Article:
Component II: Secondary School Excellence Program


The Secondary School Excellence Program (SSEP) is designed to: (1) develop institutional linkages that serve the needs and interests of the participating schools and communities;

(2) support democracy and educational reform in the NIS; and

(3) advance mutual understanding between the youth and teachers of the U.S. and the NIS. This program is designed to offer continuity in the relationships developed between educators in the Teaching Excellence Awards program.

The program is designed to foster interaction and long lasting relationships between secondary schools in the United States and Armenia, Kazakhstan, Russia, Turkmenistan, Ukraine, and Uzbekistan. All projects must have both student and educator exchange components and must have planned project activity between the partner schools.


The SSEP was started in 1998 to provide follow-on activities for the schools of the teachers who participated in the TEA program by linking their institutions in the U.S. and NIS. Through these school linkages, both students and educators at each school could work together on joint projects, participate in reciprocal exchange and hosting programs, and help deepen the relationships and reforms started under TEA. The incumbent has recruited, screened, and selected schools in all of Start Printed Page 17215the participating countries, provided orientations for school coordinators, and supported both the logistical and programmatic components of each school partnership. Each year, the program has supported 20 to 24 partnerships and between 440 and 520 participants. The SSEP has been expanded to follow the growth of the TEA program where funding has been available for each country. With this grant, the program will be available in the countries of Armenia and Turkmenistan for the first time.


Administration of the SSEP entails implementing the following activities:

(1) conducting a competition for the schools of TEA winners in the United States, Armenia, Kazakhstan, Russia, Turkmenistan, Ukraine, and Uzbekistan to participate in one-to-one school partnerships;

(2) arranging workshops, preparing briefing materials, and providing advice to guide coordinators at each school in their preparations for and implementation of the school partnership project and exchanges;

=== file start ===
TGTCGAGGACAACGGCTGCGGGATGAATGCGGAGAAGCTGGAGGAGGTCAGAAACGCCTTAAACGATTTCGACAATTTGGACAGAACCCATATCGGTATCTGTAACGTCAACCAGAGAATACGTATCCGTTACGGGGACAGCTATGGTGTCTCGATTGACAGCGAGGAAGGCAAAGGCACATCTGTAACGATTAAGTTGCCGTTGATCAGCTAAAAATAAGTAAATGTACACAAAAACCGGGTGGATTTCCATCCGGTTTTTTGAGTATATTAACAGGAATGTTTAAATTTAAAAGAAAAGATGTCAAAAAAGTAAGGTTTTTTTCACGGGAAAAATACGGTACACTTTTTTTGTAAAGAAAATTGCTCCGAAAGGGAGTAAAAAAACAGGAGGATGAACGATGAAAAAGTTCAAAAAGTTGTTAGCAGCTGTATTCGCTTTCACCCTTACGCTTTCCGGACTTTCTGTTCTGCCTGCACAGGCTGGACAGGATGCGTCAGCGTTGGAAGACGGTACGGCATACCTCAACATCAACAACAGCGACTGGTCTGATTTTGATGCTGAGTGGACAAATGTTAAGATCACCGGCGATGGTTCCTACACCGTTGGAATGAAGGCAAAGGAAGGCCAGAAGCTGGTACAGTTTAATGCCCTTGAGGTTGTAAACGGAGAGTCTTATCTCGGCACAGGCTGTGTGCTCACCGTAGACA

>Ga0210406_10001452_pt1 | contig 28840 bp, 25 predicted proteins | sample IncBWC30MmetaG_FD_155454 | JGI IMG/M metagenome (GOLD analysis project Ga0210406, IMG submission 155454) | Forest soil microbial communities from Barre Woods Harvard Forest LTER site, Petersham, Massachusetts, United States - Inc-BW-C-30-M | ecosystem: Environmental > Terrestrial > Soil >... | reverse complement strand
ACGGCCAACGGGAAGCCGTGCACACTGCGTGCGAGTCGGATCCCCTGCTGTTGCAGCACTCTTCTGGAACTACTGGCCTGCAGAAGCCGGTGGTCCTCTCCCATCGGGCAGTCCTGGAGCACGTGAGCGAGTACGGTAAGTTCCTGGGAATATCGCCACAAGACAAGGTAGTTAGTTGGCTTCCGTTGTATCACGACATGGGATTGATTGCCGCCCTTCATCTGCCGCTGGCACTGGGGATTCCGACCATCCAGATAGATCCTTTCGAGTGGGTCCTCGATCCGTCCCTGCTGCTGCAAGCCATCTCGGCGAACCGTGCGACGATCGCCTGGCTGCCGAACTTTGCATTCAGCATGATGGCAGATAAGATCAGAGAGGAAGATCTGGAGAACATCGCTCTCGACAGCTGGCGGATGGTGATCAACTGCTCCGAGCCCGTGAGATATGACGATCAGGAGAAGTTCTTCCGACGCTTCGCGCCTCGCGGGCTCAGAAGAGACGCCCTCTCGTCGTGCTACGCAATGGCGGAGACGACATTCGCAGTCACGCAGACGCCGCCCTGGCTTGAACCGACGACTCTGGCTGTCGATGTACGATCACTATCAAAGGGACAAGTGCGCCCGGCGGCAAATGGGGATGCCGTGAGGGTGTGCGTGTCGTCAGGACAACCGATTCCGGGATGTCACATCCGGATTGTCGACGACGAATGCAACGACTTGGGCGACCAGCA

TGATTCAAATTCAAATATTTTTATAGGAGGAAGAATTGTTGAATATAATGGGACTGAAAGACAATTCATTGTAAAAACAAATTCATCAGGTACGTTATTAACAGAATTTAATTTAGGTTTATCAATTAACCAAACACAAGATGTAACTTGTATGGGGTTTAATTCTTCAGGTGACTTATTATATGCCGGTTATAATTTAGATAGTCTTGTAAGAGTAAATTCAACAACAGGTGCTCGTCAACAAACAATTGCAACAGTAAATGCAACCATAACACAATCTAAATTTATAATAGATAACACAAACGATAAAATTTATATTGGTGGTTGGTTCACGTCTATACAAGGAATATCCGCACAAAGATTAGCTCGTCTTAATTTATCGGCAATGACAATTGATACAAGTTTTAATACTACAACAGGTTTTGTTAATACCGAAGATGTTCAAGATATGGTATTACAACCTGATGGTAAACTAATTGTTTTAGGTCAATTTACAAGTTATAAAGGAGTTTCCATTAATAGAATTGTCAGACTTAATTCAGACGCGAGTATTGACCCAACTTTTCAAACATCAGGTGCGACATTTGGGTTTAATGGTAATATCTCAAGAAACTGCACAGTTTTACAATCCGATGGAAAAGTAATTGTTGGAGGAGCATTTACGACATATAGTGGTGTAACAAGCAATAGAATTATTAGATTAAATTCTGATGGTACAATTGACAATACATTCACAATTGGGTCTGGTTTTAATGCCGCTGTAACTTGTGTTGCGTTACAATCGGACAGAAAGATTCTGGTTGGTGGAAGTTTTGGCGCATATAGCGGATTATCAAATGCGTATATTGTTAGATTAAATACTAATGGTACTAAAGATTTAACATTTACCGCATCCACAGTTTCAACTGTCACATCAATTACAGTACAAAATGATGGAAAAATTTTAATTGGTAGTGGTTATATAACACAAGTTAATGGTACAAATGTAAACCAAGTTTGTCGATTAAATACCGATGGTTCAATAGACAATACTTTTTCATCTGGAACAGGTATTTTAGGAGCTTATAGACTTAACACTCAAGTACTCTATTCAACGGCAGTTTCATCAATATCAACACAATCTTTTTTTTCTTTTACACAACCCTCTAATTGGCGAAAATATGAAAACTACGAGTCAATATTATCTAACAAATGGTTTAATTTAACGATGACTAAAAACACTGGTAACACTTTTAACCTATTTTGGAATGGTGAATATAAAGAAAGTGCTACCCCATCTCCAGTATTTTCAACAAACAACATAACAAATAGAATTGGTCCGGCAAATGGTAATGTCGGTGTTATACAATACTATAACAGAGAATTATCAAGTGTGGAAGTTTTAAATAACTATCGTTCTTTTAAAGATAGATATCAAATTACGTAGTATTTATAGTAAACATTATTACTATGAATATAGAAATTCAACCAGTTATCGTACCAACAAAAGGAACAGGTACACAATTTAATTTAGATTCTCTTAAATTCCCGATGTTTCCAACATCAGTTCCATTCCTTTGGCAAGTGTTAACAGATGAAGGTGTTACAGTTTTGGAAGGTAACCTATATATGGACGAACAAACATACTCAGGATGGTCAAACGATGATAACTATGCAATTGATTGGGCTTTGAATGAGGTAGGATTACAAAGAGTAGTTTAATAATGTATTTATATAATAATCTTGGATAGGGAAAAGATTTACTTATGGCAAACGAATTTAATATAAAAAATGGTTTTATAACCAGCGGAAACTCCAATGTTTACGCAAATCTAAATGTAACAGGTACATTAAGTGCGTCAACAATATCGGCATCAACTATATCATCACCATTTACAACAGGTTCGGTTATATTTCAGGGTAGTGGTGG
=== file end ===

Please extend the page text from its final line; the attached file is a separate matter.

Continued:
(3) providing logistical support for each delegation's travel to its partner school;

(4) overseeing merit-based selection processes for all participants and ensuring transparency and credibility;

(5) supporting the schools in their academic activities and joint project as needed; and

(6) evaluating and reporting on the partnerships.

Another component of the SSEP, new this year, is the establishment of a fund of $50,000 for special projects developed by TEA alumni. The grant recipient, in partnership with ECA, will invite and consider proposals from TEA alumni to conduct special projects that serve as follow-on to their TEA experience, but do not fit the school partnership model. Please refer to the POGI for further guidance.

The organization that is awarded the grant to administer this program must be able to select the participating schools through a merit-based process, inviting all eligible TEA schools to apply. In the event that there is not a sufficient number of TEA schools in the United States prepared to participate, the grantee organization may draw on secondary schools known to the organization through other networks. A screening committee will be assembled to review applications and select as many schools as can be supported with the available funding for each country. Preference will be given to schools that have continuing partnerships, not to exceed three years of support under this program. Some schools' applications may express preference for a specific partner school; those that do not will be matched with an appropriate partner through a rationale to be declared by the applicant.

The grantee is responsible for conducting all activities directly or under sub-contracts. Programs must comply with J-1 visa regulations. Please refer to the Solicitation Package for further information.

Dates of Grant Activity

Grants should begin on or about July 1, 2001, and conclude about two years later, or as needed to complete activity. The exact starting date of the grant will be dependent on the availability of funds.

For TEA, the competition should be conducted in the fall of 2001; awards should be made in the spring of 2002; the enrichment program should take place in the summer of 2002; the American participants should travel to the NIS in the fall of 2002.

For SSEP, participating schools should conduct their exchanges in either a Spring 2002/Fall 2002 cycle or the Fall 2002/Spring 2003 school year.

Budget Guidelines

The Bureau anticipates awarding one grant for an amount not to exceed $5,290,800 to support the program and administrative costs required to implement this program. The Bureau encourages applicants to provide maximum levels of cost-sharing and funding from private sources in support of its programs. Organizations with less than four years of experience in conducting international exchange programs are not eligible for this competition.